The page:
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Once you have reached your designated concourse, you will need to review the overhead signs to locate which direction your gate will be.  Be sure to allow yourself some time to get there and get settled because the seats fill quickly especially if the flight is full.  If you are there early enough, look around, there are plenty of places to eat, get a beverage or take a bathroom break.  Remember to always keep your eyes on your carry-on.  You will hear plenty of warnings about keeping your luggage with you at all times over the intercom system. You will find the boarding times on your boarding pass.  Unless the plane is late showing up at the gate, the airlines attempt to hold to that schedule.  Take note of which zone you have been assigned.  Typically, the airlines will allow passengers with children under the age of two, infirmed passengers or first class passengers to board first.  Next, the people in zone 1, etc. will be called to board.

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As you go through the gate to board, have your boarding pass (not ID) ready to hand to the attendant.  Once you have given them the pass and they give you your receipt proceed to the airplane.  If your luggage is deemed to be too large to fit in the overhead bins, they may ask you to leave it at the doorway and an attendant will make sure that it is placed with the rest of the checked luggage.  Usually, they will not charge you for this service.  However, given their propensity to charge for fees at will (See Spirit Airlines new fee for CARRY-ON luggage) don’t be surprised if that changes.

Once you have located your assigned seat, place your carry-on in the bin overhead or wherever there is a space for it.  Just remember where you put it.  If you have a handbag, you may place that under the seat ahead of you.  Please be aware that if you order refreshments after the plane takes off, you will have to pay for it.  Free food is practically non-existent these days unless you count pretzels as food.  Be sure to visit one of the airport restaurants before hand  or eat before you leave home.  Now that you have taken your seat and listened to the flight attendants’ emergency instructions, sit back and enjoy the ride to your destination.  Your flight attendant will instruct you where to pick up any checked luggage once you arrive there.  Happy Travels!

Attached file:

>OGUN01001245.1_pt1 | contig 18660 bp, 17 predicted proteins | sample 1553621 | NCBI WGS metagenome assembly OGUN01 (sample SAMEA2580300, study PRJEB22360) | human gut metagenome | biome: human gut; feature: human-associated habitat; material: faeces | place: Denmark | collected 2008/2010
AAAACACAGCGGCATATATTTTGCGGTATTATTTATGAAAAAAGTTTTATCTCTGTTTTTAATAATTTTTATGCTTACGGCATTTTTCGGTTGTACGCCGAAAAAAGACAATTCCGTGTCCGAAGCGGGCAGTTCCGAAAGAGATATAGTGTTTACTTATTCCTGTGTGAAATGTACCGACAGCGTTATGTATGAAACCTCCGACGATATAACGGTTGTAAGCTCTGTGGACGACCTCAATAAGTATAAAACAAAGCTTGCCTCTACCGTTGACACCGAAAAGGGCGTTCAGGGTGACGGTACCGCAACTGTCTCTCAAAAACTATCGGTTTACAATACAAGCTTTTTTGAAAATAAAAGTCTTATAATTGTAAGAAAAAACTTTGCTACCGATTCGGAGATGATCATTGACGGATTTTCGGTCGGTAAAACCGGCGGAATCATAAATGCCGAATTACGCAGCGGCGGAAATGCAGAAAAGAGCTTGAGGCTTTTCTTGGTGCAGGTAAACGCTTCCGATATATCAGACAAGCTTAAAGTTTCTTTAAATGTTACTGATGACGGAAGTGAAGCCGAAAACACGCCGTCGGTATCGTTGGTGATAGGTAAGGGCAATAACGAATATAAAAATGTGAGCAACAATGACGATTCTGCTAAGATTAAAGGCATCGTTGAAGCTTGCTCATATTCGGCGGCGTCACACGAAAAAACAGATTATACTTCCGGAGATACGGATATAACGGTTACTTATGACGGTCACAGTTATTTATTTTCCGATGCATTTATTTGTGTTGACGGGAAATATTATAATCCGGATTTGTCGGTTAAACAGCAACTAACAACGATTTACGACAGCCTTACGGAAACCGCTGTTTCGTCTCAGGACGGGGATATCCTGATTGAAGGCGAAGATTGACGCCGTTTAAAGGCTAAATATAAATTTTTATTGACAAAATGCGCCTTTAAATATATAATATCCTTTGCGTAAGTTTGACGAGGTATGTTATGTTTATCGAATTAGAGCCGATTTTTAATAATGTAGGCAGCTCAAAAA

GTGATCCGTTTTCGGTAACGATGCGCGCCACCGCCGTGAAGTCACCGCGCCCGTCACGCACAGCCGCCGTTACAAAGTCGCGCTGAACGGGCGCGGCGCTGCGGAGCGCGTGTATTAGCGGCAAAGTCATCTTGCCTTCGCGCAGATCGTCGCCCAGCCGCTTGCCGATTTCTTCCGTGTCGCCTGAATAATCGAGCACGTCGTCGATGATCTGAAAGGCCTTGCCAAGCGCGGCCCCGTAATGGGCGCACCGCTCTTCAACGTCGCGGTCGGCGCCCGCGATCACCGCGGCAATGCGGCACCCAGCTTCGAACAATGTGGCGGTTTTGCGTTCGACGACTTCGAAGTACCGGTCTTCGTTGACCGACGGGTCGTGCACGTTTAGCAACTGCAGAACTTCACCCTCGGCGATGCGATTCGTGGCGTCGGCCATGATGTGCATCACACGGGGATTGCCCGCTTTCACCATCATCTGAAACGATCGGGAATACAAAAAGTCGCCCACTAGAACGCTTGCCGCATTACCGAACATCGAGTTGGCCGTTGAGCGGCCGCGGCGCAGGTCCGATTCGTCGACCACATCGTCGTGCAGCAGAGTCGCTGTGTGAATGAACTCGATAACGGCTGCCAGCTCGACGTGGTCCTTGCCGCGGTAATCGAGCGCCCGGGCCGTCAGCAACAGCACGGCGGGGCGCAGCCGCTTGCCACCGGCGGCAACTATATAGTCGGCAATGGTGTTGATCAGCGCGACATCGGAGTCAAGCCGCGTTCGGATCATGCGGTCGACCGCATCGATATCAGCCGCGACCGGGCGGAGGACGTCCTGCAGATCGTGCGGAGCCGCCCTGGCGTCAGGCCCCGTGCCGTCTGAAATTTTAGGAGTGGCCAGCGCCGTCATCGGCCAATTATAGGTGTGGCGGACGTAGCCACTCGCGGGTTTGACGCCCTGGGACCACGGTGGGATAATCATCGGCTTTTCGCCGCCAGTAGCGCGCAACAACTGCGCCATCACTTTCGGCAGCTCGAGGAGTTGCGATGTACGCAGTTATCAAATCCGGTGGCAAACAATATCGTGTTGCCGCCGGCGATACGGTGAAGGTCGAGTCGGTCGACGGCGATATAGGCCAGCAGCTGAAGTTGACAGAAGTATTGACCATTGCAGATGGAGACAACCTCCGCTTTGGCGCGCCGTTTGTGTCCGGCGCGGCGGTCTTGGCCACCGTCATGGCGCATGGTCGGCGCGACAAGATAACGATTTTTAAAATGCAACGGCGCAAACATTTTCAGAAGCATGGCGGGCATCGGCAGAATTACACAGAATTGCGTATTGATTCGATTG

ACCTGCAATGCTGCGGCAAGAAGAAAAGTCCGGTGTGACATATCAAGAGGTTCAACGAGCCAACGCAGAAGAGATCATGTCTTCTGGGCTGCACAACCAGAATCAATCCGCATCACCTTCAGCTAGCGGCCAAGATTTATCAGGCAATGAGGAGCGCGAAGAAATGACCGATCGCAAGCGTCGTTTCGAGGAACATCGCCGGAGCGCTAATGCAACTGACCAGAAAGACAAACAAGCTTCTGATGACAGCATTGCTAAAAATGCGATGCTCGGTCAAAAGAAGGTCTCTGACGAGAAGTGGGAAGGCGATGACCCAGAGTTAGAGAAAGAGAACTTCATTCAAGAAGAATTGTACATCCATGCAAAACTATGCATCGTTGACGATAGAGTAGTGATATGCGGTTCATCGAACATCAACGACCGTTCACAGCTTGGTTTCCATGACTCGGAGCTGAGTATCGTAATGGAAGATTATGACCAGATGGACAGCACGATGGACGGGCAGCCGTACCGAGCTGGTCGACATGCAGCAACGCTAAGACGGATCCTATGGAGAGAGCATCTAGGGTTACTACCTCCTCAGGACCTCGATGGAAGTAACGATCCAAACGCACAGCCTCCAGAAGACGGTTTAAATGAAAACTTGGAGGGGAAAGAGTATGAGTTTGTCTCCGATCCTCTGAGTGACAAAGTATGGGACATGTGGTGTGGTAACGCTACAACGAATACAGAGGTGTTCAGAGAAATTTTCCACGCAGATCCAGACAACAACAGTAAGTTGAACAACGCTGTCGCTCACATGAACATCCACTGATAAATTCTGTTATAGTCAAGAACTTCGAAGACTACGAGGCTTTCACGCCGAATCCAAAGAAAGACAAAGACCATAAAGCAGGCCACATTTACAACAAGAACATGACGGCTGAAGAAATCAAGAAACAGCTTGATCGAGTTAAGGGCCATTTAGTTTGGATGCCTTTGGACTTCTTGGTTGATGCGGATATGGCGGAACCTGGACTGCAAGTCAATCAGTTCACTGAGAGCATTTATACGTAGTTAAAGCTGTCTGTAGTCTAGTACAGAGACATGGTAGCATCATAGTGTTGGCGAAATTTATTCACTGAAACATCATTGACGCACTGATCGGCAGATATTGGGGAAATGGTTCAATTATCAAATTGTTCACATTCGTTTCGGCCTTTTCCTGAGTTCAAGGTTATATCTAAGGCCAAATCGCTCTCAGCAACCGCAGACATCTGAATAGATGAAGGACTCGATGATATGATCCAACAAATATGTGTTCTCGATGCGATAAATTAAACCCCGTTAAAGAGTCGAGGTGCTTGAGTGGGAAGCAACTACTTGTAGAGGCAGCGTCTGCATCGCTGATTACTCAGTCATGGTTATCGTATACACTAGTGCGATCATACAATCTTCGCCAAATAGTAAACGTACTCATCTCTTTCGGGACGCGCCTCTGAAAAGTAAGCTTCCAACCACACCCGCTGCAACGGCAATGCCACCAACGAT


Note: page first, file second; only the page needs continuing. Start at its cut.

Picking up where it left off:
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Budget Tips, Reviews, Travel Advice

A Wonderful Invention | Park Sleep Fly Packages

April 12, 2010 • By

Park Sleep and Fly | A Great Travel Option

Whenever I travel, I’ve opted to use one of the “park then get a free shuttle to the airport/pickup at airport upon return and get free soda pop on your way out” businesses. It’s convenient and you don’t have to worry about begging someone to pick you up after your flight has been delayed at an ungodly hour. Of course, this service isn’t free. You can pay as much as $9.00 for uncovered parking and $13.00 for covered parking. And if you are anything like me, flight day can be pure drama trying to fight traffic and hoping that you make it to your gate on time.

Is There A Better Way?

But there is a saner way of getting to your next destination and you may even save yourself a dollar or two. Wouldn’t it be nice to wake up, get dressed and step right outside your room into a waiting airport shuttle?   Park, Sleep and Fly allows you to do just that. You can book a room with them for at least one night and they will not only make sure that you reach your flight in time, but your room rate will allow you to park your car on-site from 7-14 days at no additional cost! How awesome is that?! You will have your pick from several hoteliers like Sleep Inn, Comfort Inn and Howard Johnson that are located close to your hometown airport. While their website offer some customer reviews, you can always check out  Trip Advisor or the hotel’s main website for more opinions.READ MORE

Budget Tips, Travel Advice

The Spendthrift’s Guide to Traveling on the Cheap – Tip #1

November 1, 2009 • By

The Spendthrifts Guide Tip One

This economy has forced most of us to step back and re-evaluate our finances, particularly when it comes to discretionary spending. Most of us have been forced to tighten our belts and carefully consider every dollar that leaves our bank accounts.   However, there is still a way to be fiscally responsible and satisfy your wanderlust.

In the coming weeks, I will be sharing tried and true tips that will help you to get the biggest bang for your traveling buck. Feel free to add your own suggestions as well.

Plan ahead!

The sooner that you decide where you want to go, the more likely you are to realize your best deals. Visit travel-oriented websites like Frommers, Fodors, Priceline, Virtual Tourist, IgoUgo and Rick Steves among others to get solid ideas of where you want to travel. Once that has been established, start looking for airfare and hotel deals to the destination.

The further out you plan your itinerary, the more lead-time you will have to locate deals, especially during that destination’s off-season. While there are last minute deals to be had via sites like Last Minute or Last Minute Travel, it’s prudent to take a proactive approach and plan early.

Once, I missed out on a great deal to Paris because I hadn’t decided if I really wanted to go there until much later, which meant that I had missed an opportunity to save a lot of money because I was not decisive. If you take nothing else from this tip, just remember that you must be ready to pull the trigger once a cheap fare or cheap hotel rates come along, because you will never know when a great deal will come your way.

Stay tuned for more Spendthrifts Guide Tips that can help you travel without having to drain your bank account!